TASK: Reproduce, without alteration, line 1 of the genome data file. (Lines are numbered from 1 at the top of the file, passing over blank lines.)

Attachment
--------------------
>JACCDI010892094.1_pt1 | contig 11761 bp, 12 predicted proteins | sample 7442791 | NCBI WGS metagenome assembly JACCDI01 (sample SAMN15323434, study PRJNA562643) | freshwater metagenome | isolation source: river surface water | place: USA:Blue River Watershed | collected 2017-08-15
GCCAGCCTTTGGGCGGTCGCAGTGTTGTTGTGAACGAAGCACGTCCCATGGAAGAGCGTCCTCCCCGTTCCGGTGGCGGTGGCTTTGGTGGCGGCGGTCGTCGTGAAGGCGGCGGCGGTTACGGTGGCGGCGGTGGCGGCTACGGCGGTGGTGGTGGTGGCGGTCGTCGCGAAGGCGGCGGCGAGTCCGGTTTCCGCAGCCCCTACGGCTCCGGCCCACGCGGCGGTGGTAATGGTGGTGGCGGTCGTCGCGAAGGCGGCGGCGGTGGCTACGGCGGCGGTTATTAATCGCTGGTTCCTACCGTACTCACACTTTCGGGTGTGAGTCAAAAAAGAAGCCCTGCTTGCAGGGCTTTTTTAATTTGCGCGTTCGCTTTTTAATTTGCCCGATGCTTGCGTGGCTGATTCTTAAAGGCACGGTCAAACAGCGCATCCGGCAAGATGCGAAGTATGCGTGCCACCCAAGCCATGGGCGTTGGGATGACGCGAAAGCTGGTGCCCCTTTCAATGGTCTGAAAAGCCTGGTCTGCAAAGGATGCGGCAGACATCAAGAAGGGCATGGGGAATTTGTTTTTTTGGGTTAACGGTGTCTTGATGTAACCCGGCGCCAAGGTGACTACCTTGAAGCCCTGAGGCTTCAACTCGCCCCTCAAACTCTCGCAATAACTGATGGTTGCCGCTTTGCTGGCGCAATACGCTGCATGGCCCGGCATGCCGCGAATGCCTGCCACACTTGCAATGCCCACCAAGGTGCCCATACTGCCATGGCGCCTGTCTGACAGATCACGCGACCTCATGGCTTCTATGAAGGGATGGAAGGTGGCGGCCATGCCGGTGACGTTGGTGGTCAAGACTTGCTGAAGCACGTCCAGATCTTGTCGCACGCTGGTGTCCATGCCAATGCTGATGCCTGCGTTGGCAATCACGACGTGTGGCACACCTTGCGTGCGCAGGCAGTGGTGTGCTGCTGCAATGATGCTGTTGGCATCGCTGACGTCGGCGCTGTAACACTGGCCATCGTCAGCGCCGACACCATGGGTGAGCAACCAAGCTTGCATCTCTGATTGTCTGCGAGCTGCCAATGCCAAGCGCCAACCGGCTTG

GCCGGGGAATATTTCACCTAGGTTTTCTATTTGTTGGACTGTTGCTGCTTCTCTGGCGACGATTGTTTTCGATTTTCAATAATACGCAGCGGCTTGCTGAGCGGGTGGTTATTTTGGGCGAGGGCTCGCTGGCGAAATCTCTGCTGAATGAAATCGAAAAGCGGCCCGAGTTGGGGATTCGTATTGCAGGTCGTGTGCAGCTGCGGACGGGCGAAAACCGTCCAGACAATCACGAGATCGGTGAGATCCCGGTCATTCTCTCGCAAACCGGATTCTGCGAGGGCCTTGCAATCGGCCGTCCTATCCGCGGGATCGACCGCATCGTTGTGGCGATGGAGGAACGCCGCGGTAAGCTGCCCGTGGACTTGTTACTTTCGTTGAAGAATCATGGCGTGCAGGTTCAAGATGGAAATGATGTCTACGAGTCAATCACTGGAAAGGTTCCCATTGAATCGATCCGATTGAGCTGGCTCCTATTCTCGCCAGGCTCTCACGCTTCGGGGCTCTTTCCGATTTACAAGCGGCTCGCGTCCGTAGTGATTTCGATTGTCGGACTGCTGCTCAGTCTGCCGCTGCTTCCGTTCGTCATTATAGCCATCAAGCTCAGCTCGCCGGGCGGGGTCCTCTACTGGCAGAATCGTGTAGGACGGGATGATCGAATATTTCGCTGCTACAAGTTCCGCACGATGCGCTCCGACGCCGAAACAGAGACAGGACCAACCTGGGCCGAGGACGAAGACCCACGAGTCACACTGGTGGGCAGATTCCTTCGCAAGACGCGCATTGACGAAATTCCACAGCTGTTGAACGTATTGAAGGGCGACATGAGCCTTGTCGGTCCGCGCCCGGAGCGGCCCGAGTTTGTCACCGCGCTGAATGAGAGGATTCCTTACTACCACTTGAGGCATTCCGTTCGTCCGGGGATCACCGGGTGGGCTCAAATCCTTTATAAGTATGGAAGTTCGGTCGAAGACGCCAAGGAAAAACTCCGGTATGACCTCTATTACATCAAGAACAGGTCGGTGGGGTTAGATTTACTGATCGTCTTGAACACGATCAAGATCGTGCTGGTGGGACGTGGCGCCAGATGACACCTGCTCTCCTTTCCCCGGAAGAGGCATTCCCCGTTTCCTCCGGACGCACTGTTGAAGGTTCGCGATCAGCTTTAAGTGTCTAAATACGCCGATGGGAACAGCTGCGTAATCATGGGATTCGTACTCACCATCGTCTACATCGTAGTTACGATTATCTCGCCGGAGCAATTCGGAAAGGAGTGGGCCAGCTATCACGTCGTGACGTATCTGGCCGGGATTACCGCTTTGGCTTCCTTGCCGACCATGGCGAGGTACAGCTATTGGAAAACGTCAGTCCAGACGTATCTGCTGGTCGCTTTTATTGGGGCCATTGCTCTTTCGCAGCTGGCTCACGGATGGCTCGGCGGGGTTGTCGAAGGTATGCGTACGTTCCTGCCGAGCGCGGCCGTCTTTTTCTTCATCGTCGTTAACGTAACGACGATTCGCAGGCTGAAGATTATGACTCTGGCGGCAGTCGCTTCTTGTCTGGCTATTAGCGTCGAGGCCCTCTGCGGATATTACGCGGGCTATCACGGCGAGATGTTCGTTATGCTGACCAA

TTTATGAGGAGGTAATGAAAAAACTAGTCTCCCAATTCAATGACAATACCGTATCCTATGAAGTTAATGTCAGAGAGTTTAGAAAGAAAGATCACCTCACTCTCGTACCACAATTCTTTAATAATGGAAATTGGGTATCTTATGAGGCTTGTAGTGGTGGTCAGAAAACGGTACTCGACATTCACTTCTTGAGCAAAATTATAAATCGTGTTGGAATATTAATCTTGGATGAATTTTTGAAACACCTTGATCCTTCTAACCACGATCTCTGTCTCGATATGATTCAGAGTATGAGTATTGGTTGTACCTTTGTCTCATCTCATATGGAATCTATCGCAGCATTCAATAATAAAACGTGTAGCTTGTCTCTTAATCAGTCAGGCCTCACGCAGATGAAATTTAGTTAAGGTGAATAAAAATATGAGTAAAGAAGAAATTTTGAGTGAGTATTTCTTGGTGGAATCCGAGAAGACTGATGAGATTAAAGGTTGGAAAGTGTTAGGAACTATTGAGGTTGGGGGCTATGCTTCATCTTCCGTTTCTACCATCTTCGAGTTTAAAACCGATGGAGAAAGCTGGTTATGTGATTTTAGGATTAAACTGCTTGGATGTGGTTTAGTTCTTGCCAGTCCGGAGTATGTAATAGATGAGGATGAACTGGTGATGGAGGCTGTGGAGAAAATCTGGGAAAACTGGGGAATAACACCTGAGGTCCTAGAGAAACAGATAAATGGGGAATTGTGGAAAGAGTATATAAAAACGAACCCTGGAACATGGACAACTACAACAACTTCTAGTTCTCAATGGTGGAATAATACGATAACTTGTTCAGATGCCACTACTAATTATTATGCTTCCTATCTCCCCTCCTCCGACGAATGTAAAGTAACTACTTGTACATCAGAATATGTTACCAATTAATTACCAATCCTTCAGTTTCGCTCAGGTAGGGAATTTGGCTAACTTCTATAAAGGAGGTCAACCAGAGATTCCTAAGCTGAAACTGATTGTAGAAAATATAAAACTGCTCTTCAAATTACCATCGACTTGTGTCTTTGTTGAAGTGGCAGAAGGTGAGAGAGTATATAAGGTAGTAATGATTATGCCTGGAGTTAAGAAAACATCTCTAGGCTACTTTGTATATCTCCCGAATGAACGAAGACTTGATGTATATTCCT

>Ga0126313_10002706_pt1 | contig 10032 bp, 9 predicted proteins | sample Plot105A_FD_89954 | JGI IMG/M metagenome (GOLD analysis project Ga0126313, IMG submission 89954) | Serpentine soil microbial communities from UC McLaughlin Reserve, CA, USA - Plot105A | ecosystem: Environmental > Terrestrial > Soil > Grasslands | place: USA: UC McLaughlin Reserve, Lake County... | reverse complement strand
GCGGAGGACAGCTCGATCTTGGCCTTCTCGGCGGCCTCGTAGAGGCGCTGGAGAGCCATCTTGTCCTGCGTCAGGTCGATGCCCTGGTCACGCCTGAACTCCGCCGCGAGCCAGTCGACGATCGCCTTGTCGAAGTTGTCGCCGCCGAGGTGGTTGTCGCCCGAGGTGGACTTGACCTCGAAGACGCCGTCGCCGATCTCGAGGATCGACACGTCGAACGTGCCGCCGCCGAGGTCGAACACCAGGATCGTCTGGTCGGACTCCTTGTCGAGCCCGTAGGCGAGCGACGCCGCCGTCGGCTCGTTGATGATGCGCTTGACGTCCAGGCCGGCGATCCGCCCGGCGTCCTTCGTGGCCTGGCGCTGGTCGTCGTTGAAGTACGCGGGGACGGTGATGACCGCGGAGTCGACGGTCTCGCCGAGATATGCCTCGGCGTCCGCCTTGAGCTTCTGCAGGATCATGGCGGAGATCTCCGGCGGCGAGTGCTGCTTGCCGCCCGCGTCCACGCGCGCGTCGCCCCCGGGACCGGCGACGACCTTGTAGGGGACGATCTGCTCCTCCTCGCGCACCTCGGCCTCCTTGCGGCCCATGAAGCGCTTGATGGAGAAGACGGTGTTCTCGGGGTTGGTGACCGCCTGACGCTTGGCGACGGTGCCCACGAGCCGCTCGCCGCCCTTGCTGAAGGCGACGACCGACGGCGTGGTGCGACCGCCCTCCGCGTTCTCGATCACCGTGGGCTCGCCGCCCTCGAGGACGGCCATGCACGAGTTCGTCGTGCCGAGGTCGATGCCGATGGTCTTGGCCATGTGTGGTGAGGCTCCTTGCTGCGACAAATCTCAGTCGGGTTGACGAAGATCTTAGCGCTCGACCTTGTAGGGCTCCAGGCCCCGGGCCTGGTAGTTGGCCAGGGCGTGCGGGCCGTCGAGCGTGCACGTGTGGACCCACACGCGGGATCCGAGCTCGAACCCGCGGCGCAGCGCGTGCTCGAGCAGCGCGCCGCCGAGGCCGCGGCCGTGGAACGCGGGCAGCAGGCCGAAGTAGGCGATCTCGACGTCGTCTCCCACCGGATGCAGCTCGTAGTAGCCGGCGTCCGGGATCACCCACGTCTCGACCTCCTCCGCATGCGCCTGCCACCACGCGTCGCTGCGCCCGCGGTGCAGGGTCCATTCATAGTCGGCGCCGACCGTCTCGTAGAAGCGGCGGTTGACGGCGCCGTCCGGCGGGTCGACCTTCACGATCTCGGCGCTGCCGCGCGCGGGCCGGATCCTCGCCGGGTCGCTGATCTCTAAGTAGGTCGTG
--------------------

>JACCDI010892094.1_pt1 | contig 11761 bp, 12 predicted proteins | sample 7442791 | NCBI WGS metagenome assembly JACCDI01 (sample SAMN15323434, study PRJNA562643) | freshwater metagenome | isolation source: river surface water | place: USA:Blue River Watershed | collected 2017-08-15